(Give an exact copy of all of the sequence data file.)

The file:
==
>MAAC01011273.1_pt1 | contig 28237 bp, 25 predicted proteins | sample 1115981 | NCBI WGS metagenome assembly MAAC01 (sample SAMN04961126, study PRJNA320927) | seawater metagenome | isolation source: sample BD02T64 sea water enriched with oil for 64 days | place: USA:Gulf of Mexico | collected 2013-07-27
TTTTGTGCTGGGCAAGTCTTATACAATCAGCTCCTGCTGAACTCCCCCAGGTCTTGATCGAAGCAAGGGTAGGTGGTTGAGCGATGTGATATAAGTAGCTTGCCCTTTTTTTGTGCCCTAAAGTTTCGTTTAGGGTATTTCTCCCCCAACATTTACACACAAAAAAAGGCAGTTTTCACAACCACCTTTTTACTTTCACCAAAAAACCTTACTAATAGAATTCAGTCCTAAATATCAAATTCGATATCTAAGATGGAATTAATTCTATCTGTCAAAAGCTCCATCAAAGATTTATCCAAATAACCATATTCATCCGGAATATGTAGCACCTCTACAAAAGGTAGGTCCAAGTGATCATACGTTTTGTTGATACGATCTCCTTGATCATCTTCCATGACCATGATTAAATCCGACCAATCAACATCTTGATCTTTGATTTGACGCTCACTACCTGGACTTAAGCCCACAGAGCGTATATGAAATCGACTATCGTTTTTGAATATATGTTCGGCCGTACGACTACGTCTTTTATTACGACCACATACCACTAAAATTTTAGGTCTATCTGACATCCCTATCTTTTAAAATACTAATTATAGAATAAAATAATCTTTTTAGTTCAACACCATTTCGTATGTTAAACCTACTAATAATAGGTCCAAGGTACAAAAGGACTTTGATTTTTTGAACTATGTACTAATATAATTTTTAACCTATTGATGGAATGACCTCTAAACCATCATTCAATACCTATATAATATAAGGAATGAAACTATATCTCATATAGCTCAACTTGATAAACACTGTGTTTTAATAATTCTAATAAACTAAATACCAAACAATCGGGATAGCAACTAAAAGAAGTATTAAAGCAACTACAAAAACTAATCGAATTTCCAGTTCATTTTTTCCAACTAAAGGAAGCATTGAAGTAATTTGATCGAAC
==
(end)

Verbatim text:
>MAAC01011273.1_pt1 | contig 28237 bp, 25 predicted proteins | sample 1115981 | NCBI WGS metagenome assembly MAAC01 (sample SAMN04961126, study PRJNA320927) | seawater metagenome | isolation source: sample BD02T64 sea water enriched with oil for 64 days | place: USA:Gulf of Mexico | collected 2013-07-27
TTTTGTGCTGGGCAAGTCTTATACAATCAGCTCCTGCTGAACTCCCCCAGGTCTTGATCGAAGCAAGGGTAGGTGGTTGAGCGATGTGATATAAGTAGCTTGCCCTTTTTTTGTGCCCTAAAGTTTCGTTTAGGGTATTTCTCCCCCAACATTTACACACAAAAAAAGGCAGTTTTCACAACCACCTTTTTACTTTCACCAAAAAACCTTACTAATAGAATTCAGTCCTAAATATCAAATTCGATATCTAAGATGGAATTAATTCTATCTGTCAAAAGCTCCATCAAAGATTTATCCAAATAACCATATTCATCCGGAATATGTAGCACCTCTACAAAAGGTAGGTCCAAGTGATCATACGTTTTGTTGATACGATCTCCTTGATCATCTTCCATGACCATGATTAAATCCGACCAATCAACATCTTGATCTTTGATTTGACGCTCACTACCTGGACTTAAGCCCACAGAGCGTATATGAAATCGACTATCGTTTTTGAATATATGTTCGGCCGTACGACTACGTCTTTTATTACGACCACATACCACTAAAATTTTAGGTCTATCTGACATCCCTATCTTTTAAAATACTAATTATAGAATAAAATAATCTTTTTAGTTCAACACCATTTCGTATGTTAAACCTACTAATAATAGGTCCAAGGTACAAAAGGACTTTGATTTTTTGAACTATGTACTAATATAATTTTTAACCTATTGATGGAATGACCTCTAAACCATCATTCAATACCTATATAATATAAGGAATGAAACTATATCTCATATAGCTCAACTTGATAAACACTGTGTTTTAATAATTCTAATAAACTAAATACCAAACAATCGGGATAGCAACTAAAAGAAGTATTAAAGCAACTACAAAAACTAATCGAATTTCCAGTTCATTTTTTCCAACTAAAGGAAGCATTGAAGTAATTTGATCGAAC